It was never a simple thing, to find comfort. 

He sighed again. Just for the pleasure of it.

A bird chirped over his head, and he lifted his chin to greet it.

“You got it, Feathered Friend,” he smiled.

Birds understood the impossibility of confinement. How one needed room. To fly. To move. To preen. To be. To keep balance.

It was not a simple thing, to find space for one’s wingspan.

Especially not for his.

“Daddy Long Legs,” people had called him, and not with kindness. “Spindly Spider Man.”

He couldn’t help his lanky limbs, how his pituitary did something that made his long bones longer and lacked a way to let them know he was past growing age.

How long? He didn’t know.

Limbo sighed, stretched his legs, and rested his feet on the stump.

One day at a time.

 

 

 

 

For Crispina’s Crimson’s Creative Challenge

 

Look Yonder

Yonder spring NYC 2021 NYehuda

(Photo: Na’ama Yehuda)

 

Look yonder and you may see

What has, perhaps, become

Of me.

The good, the bad, we could

Agree,

Had gone to bed and woke up

Free.

Look yonder

And you will find

A key,

To what helps us

Grow

From one, to we.

 

 

 

For Sammi‘s Weekend Writing Prompt: Yonder in 44 words

 

A Long Way Down

ccc124

 

“This place will never do,” Aaron shook his head.

“It’ll have to,” Ella tucked the edges of frustration back into the crevices that practice had made almost foolproof. Almost. One could not get complacent.

She’d seen what happened when one did, and the cost was never worth the temptation of release.

“We’ll make it work,” she added before Aaron could add argument to what they both knew will have to be managed anyway.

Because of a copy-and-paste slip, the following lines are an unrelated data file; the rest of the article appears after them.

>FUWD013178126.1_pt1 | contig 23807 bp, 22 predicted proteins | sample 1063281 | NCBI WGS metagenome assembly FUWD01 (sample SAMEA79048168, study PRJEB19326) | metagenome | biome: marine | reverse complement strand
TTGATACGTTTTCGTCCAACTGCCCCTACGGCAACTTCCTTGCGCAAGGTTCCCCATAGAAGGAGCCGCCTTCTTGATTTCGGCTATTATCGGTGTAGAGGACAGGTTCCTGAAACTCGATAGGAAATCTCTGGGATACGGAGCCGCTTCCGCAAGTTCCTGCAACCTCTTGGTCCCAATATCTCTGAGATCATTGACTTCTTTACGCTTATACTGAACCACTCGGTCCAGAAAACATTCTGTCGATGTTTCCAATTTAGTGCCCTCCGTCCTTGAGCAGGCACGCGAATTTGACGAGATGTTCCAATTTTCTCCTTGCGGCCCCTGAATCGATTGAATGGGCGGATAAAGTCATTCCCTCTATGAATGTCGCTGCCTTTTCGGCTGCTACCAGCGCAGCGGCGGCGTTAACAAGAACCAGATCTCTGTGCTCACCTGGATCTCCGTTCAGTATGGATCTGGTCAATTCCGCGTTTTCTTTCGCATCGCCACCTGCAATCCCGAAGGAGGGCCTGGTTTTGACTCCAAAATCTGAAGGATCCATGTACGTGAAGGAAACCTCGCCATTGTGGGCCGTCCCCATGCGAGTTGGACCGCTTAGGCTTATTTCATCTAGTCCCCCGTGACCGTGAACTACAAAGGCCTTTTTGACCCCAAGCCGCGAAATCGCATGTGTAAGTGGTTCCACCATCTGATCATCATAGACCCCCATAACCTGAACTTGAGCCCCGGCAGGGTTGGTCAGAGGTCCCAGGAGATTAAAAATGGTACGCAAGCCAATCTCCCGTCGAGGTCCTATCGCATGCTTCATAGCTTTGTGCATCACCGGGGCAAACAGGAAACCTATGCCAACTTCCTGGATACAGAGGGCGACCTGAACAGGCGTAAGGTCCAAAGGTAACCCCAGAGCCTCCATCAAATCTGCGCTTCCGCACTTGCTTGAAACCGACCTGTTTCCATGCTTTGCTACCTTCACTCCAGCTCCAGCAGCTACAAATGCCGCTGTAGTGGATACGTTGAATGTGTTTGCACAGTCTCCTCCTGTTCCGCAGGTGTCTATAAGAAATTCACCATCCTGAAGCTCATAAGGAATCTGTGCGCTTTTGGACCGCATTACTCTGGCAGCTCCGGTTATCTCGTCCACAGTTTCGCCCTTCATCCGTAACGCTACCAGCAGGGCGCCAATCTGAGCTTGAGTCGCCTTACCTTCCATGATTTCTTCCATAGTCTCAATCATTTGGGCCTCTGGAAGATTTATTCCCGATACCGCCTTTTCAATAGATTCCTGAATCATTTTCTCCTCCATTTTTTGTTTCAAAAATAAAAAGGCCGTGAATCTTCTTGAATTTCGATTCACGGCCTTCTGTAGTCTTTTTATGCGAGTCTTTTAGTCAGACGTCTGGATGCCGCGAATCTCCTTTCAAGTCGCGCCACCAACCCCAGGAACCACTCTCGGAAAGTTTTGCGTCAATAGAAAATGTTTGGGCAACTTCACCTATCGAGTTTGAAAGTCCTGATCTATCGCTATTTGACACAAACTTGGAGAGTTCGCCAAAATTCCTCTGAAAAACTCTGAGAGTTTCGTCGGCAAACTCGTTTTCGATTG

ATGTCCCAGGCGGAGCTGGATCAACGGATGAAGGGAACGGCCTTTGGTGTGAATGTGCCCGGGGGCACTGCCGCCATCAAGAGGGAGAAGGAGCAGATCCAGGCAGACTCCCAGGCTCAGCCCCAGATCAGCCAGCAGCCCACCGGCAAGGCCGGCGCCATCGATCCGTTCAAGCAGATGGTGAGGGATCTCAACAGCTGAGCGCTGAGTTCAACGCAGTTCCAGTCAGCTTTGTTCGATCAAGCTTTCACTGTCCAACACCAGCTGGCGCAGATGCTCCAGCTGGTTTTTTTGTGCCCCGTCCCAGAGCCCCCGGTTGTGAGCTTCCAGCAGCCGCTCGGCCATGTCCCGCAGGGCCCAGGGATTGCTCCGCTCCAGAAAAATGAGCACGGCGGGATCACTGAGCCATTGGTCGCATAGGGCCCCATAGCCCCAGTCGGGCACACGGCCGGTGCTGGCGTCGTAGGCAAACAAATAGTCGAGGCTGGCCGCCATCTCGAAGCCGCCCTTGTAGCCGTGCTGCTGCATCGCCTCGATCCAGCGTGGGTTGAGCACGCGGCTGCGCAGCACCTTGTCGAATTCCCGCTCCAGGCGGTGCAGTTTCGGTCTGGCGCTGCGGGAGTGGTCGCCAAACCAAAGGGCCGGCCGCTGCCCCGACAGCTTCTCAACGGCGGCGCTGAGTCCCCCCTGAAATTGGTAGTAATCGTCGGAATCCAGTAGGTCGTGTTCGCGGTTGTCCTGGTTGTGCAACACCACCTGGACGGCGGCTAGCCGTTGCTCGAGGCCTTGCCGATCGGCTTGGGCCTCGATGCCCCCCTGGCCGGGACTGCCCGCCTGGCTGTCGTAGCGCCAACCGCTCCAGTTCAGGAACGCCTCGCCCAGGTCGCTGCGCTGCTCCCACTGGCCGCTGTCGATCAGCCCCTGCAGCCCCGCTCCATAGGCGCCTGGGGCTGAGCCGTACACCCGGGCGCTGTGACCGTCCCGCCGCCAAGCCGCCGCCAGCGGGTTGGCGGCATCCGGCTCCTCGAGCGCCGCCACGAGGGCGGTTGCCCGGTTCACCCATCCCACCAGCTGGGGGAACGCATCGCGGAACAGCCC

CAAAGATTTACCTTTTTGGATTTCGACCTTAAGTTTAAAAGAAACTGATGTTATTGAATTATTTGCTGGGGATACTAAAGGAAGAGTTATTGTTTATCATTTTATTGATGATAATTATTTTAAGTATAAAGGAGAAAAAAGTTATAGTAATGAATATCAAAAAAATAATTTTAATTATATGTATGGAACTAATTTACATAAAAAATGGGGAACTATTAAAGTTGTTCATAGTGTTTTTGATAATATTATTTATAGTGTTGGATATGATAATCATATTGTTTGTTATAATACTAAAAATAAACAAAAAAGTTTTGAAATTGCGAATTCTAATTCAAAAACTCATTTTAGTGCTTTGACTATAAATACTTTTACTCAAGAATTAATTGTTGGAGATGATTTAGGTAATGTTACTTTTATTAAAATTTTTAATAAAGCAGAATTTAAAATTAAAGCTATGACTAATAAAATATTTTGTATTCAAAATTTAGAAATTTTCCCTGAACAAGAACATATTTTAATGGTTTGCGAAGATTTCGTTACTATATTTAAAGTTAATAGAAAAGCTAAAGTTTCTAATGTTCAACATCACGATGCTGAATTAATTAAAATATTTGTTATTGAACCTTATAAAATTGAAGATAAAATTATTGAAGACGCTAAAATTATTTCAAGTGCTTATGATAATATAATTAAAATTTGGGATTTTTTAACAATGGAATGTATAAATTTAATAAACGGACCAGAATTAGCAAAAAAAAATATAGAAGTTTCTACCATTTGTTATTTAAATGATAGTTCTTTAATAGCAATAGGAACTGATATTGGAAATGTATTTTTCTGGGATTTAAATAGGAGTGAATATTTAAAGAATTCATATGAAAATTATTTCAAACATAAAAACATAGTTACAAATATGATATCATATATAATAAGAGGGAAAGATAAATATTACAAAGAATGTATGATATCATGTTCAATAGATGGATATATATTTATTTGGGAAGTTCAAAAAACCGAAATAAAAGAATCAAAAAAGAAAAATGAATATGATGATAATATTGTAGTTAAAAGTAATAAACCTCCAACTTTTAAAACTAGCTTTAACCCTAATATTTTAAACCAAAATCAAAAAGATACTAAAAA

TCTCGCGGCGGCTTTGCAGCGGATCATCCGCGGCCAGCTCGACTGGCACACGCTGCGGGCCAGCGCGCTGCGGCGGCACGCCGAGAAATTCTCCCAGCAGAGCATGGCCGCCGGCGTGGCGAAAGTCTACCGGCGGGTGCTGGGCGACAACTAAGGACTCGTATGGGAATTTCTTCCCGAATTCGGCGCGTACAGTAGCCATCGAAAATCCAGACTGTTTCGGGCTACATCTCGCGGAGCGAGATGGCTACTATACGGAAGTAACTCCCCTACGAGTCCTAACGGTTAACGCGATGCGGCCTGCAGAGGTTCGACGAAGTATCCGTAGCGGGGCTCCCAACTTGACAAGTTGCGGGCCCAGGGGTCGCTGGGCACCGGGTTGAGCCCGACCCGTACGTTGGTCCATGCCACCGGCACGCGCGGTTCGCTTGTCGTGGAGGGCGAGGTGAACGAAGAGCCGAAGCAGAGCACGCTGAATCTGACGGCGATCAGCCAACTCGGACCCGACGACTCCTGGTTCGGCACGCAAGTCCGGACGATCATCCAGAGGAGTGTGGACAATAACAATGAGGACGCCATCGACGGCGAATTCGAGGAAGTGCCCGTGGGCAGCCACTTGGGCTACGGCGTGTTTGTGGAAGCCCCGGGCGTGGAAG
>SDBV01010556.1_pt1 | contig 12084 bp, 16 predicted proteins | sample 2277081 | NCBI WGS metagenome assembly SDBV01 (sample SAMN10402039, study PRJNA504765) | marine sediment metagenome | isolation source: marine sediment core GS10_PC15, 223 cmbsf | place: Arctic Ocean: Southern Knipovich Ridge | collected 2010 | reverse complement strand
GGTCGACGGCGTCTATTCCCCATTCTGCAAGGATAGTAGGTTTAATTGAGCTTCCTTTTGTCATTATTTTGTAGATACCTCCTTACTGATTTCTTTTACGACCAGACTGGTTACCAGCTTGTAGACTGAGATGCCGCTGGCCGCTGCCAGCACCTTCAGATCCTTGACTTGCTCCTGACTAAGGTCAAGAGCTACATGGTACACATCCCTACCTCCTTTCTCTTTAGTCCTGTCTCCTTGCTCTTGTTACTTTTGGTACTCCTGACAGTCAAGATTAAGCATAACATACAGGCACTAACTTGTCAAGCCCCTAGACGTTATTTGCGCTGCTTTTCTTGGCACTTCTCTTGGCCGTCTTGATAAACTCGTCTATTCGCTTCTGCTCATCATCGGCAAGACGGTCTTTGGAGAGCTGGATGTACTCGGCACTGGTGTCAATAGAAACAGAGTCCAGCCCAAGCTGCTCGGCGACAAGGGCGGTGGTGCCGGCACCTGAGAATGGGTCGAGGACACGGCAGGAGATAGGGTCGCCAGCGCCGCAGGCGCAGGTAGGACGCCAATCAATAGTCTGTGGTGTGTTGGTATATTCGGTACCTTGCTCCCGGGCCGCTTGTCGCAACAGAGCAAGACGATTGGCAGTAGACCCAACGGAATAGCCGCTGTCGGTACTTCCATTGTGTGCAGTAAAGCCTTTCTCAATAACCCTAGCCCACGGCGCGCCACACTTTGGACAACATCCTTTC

The steep plot of thicket-covered land was all they had. A measly inheritance, perhaps, but better than the debtor’s jail … and the ways one had to pay debts with one’s body. Piecemeal. By the hour. By the man. They could neither of them survive it again.

“It is a long way down,” Aaron acquiesced. “The stairs are rotted.”

“A longer way up for those who do not know the path,” Ella smiled. “We’ll do fine.”

 

For Crispina‘s Crimson’s Creative Challenge

His Lamppost

 

They didn’t quite expect him to show up as he had, but most of them who’d known him weren’t all that terribly surprised. Not really.

Not when he had made himself comfortable under that very lamppost, every evening and in every weather, for as long as anyone could remember.

It almost made sense, then, that he would.

Manifest.

From the beyond.

Some began to keep a distance from that corner after dark.

Others, though, just walked on by.

“Evening, Mr. Barns,” they’d tip their head in the direction of his halo.

Even when alive, he hadn’t been known to respond.

 

 

 

 

For Rochelle’s Friday Fictioneers

 

Almost Grown Up

(Photo: Mabel Amber on Pixabay)

 

There was a moment between

Childhood and

Being almost

Grown up,

Where she knew that she would

Very soon be

Quite possibly

All tied up.

With chores and duties

Work and house,

Strung like eyes

On knitting needles,

In a knot of adult

Life.

 

 

 

 

For the dVerse quadrille challenge: Knot